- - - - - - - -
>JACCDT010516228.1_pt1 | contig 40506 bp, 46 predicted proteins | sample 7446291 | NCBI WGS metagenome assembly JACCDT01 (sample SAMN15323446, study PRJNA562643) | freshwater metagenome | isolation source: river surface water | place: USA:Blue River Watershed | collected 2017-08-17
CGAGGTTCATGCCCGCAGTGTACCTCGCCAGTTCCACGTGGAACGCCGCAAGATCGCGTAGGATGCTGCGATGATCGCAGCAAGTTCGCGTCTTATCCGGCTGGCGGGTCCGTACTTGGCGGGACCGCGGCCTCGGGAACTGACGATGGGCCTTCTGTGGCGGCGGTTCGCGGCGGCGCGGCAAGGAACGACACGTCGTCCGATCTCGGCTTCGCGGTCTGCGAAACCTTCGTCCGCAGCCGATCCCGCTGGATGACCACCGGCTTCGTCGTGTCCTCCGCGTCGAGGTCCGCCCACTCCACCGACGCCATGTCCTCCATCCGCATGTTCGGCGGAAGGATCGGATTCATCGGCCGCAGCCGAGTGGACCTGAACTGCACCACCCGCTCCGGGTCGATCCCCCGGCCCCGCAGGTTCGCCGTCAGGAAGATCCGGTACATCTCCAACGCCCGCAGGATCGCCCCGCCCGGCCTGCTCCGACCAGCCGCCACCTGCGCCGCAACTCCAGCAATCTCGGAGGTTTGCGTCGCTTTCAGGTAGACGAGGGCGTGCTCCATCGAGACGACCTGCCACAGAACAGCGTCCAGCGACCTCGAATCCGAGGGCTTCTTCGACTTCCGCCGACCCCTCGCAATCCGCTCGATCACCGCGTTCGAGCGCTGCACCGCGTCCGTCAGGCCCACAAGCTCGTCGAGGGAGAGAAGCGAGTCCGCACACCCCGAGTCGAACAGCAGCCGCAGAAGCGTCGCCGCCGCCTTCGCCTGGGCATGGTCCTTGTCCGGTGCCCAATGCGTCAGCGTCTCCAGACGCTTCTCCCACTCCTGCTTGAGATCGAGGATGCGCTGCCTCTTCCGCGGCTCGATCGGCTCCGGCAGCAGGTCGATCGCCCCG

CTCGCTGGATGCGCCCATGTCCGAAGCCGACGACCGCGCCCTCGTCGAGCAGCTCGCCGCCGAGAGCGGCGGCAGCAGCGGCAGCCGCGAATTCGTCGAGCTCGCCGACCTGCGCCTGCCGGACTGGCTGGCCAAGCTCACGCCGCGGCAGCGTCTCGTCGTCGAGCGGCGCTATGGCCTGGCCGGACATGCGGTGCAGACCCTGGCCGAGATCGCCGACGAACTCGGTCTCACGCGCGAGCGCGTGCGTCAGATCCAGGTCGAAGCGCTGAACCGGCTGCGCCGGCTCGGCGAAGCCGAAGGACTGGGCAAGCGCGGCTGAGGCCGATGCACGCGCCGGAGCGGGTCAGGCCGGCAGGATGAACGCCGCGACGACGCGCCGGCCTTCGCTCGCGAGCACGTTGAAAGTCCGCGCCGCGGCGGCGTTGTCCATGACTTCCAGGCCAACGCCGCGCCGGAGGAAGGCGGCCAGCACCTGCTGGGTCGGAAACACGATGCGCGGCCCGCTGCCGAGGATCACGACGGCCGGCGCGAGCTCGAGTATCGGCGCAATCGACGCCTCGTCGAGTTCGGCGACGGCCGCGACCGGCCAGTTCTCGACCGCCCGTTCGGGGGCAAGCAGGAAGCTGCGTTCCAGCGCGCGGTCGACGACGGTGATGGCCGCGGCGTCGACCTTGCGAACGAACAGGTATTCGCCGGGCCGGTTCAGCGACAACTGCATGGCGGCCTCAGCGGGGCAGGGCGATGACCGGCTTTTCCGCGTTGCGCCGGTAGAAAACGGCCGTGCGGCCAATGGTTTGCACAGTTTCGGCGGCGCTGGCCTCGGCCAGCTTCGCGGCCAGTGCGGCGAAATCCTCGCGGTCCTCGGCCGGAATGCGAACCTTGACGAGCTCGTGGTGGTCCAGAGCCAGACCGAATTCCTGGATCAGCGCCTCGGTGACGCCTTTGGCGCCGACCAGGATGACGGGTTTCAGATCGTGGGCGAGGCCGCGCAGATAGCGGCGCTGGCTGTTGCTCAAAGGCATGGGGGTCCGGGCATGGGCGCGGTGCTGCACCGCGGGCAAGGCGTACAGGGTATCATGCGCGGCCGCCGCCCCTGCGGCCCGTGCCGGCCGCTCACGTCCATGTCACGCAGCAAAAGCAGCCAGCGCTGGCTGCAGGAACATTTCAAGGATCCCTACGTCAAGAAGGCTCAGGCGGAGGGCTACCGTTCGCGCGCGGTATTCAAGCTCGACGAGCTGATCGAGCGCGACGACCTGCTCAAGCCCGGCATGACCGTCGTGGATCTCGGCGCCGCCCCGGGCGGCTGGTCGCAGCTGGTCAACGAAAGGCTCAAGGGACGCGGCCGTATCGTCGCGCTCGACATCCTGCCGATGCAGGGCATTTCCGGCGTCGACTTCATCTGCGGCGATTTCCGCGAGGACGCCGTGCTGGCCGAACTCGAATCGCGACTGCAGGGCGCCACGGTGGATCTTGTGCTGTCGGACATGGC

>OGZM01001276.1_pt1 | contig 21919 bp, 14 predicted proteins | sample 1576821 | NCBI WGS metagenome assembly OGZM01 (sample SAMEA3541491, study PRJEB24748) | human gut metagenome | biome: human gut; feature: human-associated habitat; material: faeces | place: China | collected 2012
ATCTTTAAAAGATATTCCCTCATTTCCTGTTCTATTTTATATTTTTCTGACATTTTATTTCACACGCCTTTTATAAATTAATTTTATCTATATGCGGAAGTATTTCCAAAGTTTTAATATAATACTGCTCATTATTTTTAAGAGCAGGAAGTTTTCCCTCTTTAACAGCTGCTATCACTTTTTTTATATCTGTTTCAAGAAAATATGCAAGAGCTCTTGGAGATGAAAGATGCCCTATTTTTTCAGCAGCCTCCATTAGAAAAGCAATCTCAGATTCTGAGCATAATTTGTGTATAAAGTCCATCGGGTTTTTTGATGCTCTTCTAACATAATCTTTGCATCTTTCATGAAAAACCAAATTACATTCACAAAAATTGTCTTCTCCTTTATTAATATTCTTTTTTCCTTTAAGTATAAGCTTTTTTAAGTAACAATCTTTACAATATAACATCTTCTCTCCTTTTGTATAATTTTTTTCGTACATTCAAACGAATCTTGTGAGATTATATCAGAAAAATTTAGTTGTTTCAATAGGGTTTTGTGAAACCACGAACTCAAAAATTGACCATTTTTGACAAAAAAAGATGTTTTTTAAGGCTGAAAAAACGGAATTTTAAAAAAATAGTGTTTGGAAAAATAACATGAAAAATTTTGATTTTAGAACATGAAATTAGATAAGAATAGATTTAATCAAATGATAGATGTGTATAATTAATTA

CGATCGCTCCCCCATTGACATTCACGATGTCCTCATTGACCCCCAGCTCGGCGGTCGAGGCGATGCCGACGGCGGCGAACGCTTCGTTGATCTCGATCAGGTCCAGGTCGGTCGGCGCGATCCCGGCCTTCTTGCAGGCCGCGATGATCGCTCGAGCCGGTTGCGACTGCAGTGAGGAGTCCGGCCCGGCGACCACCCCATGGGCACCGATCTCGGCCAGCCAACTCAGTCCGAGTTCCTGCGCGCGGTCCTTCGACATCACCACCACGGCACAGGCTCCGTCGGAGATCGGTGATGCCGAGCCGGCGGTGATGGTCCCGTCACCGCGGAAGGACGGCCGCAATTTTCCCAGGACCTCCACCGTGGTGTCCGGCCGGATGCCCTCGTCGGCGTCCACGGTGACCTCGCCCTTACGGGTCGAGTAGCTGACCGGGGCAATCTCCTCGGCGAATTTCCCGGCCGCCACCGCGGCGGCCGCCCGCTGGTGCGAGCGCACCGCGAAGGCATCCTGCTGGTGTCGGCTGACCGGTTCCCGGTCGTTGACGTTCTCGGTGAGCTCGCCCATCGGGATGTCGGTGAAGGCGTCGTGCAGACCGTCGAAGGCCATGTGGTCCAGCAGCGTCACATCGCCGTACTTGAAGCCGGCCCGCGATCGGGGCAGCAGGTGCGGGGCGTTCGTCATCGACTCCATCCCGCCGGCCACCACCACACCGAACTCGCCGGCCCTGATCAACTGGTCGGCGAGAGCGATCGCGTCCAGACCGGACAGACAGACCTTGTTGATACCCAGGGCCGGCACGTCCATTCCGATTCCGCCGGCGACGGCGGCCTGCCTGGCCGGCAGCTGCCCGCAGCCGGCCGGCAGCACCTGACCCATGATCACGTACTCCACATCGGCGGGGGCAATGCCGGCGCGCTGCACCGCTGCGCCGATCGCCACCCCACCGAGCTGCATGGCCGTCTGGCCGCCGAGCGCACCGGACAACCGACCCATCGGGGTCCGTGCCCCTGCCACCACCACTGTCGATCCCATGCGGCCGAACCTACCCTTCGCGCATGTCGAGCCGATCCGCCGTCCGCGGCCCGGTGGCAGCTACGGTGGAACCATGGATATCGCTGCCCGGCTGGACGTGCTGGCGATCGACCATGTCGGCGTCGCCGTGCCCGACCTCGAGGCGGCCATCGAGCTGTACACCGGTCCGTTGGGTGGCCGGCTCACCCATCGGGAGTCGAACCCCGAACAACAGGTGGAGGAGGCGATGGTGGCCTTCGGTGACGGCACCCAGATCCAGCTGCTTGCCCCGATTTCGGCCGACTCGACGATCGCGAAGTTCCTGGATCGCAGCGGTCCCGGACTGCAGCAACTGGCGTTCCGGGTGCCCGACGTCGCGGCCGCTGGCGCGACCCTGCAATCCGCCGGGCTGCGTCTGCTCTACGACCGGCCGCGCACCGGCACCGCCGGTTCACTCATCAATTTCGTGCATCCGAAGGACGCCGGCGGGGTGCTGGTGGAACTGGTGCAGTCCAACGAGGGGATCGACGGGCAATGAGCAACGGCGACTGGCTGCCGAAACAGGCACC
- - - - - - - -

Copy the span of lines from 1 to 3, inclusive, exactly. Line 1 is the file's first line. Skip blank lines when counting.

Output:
>JACCDT010516228.1_pt1 | contig 40506 bp, 46 predicted proteins | sample 7446291 | NCBI WGS metagenome assembly JACCDT01 (sample SAMN15323446, study PRJNA562643) | freshwater metagenome | isolation source: river surface water | place: USA:Blue River Watershed | collected 2017-08-17
CGAGGTTCATGCCCGCAGTGTACCTCGCCAGTTCCACGTGGAACGCCGCAAGATCGCGTAGGATGCTGCGATGATCGCAGCAAGTTCGCGTCTTATCCGGCTGGCGGGTCCGTACTTGGCGGGACCGCGGCCTCGGGAACTGACGATGGGCCTTCTGTGGCGGCGGTTCGCGGCGGCGCGGCAAGGAACGACACGTCGTCCGATCTCGGCTTCGCGGTCTGCGAAACCTTCGTCCGCAGCCGATCCCGCTGGATGACCACCGGCTTCGTCGTGTCCTCCGCGTCGAGGTCCGCCCACTCCACCGACGCCATGTCCTCCATCCGCATGTTCGGCGGAAGGATCGGATTCATCGGCCGCAGCCGAGTGGACCTGAACTGCACCACCCGCTCCGGGTCGATCCCCCGGCCCCGCAGGTTCGCCGTCAGGAAGATCCGGTACATCTCCAACGCCCGCAGGATCGCCCCGCCCGGCCTGCTCCGACCAGCCGCCACCTGCGCCGCAACTCCAGCAATCTCGGAGGTTTGCGTCGCTTTCAGGTAGACGAGGGCGTGCTCCATCGAGACGACCTGCCACAGAACAGCGTCCAGCGACCTCGAATCCGAGGGCTTCTTCGACTTCCGCCGACCCCTCGCAATCCGCTCGATCACCGCGTTCGAGCGCTGCACCGCGTCCGTCAGGCCCACAAGCTCGTCGAGGGAGAGAAGCGAGTCCGCACACCCCGAGTCGAACAGCAGCCGCAGAAGCGTCGCCGCCGCCTTCGCCTGGGCATGGTCCTTGTCCGGTGCCCAATGCGTCAGCGTCTCCAGACGCTTCTCCCACTCCTGCTTGAGATCGAGGATGCGCTGCCTCTTCCGCGGCTCGATCGGCTCCGGCAGCAGGTCGATCGCCCCG

CTCGCTGGATGCGCCCATGTCCGAAGCCGACGACCGCGCCCTCGTCGAGCAGCTCGCCGCCGAGAGCGGCGGCAGCAGCGGCAGCCGCGAATTCGTCGAGCTCGCCGACCTGCGCCTGCCGGACTGGCTGGCCAAGCTCACGCCGCGGCAGCGTCTCGTCGTCGAGCGGCGCTATGGCCTGGCCGGACATGCGGTGCAGACCCTGGCCGAGATCGCCGACGAACTCGGTCTCACGCGCGAGCGCGTGCGTCAGATCCAGGTCGAAGCGCTGAACCGGCTGCGCCGGCTCGGCGAAGCCGAAGGACTGGGCAAGCGCGGCTGAGGCCGATGCACGCGCCGGAGCGGGTCAGGCCGGCAGGATGAACGCCGCGACGACGCGCCGGCCTTCGCTCGCGAGCACGTTGAAAGTCCGCGCCGCGGCGGCGTTGTCCATGACTTCCAGGCCAACGCCGCGCCGGAGGAAGGCGGCCAGCACCTGCTGGGTCGGAAACACGATGCGCGGCCCGCTGCCGAGGATCACGACGGCCGGCGCGAGCTCGAGTATCGGCGCAATCGACGCCTCGTCGAGTTCGGCGACGGCCGCGACCGGCCAGTTCTCGACCGCCCGTTCGGGGGCAAGCAGGAAGCTGCGTTCCAGCGCGCGGTCGACGACGGTGATGGCCGCGGCGTCGACCTTGCGAACGAACAGGTATTCGCCGGGCCGGTTCAGCGACAACTGCATGGCGGCCTCAGCGGGGCAGGGCGATGACCGGCTTTTCCGCGTTGCGCCGGTAGAAAACGGCCGTGCGGCCAATGGTTTGCACAGTTTCGGCGGCGCTGGCCTCGGCCAGCTTCGCGGCCAGTGCGGCGAAATCCTCGCGGTCCTCGGCCGGAATGCGAACCTTGACGAGCTCGTGGTGGTCCAGAGCCAGACCGAATTCCTGGATCAGCGCCTCGGTGACGCCTTTGGCGCCGACCAGGATGACGGGTTTCAGATCGTGGGCGAGGCCGCGCAGATAGCGGCGCTGGCTGTTGCTCAAAGGCATGGGGGTCCGGGCATGGGCGCGGTGCTGCACCGCGGGCAAGGCGTACAGGGTATCATGCGCGGCCGCCGCCCCTGCGGCCCGTGCCGGCCGCTCACGTCCATGTCACGCAGCAAAAGCAGCCAGCGCTGGCTGCAGGAACATTTCAAGGATCCCTACGTCAAGAAGGCTCAGGCGGAGGGCTACCGTTCGCGCGCGGTATTCAAGCTCGACGAGCTGATCGAGCGCGACGACCTGCTCAAGCCCGGCATGACCGTCGTGGATCTCGGCGCCGCCCCGGGCGGCTGGTCGCAGCTGGTCAACGAAAGGCTCAAGGGACGCGGCCGTATCGTCGCGCTCGACATCCTGCCGATGCAGGGCATTTCCGGCGTCGACTTCATCTGCGGCGATTTCCGCGAGGACGCCGTGCTGGCCGAACTCGAATCGCGACTGCAGGGCGCCACGGTGGATCTTGTGCTGTCGGACATGGC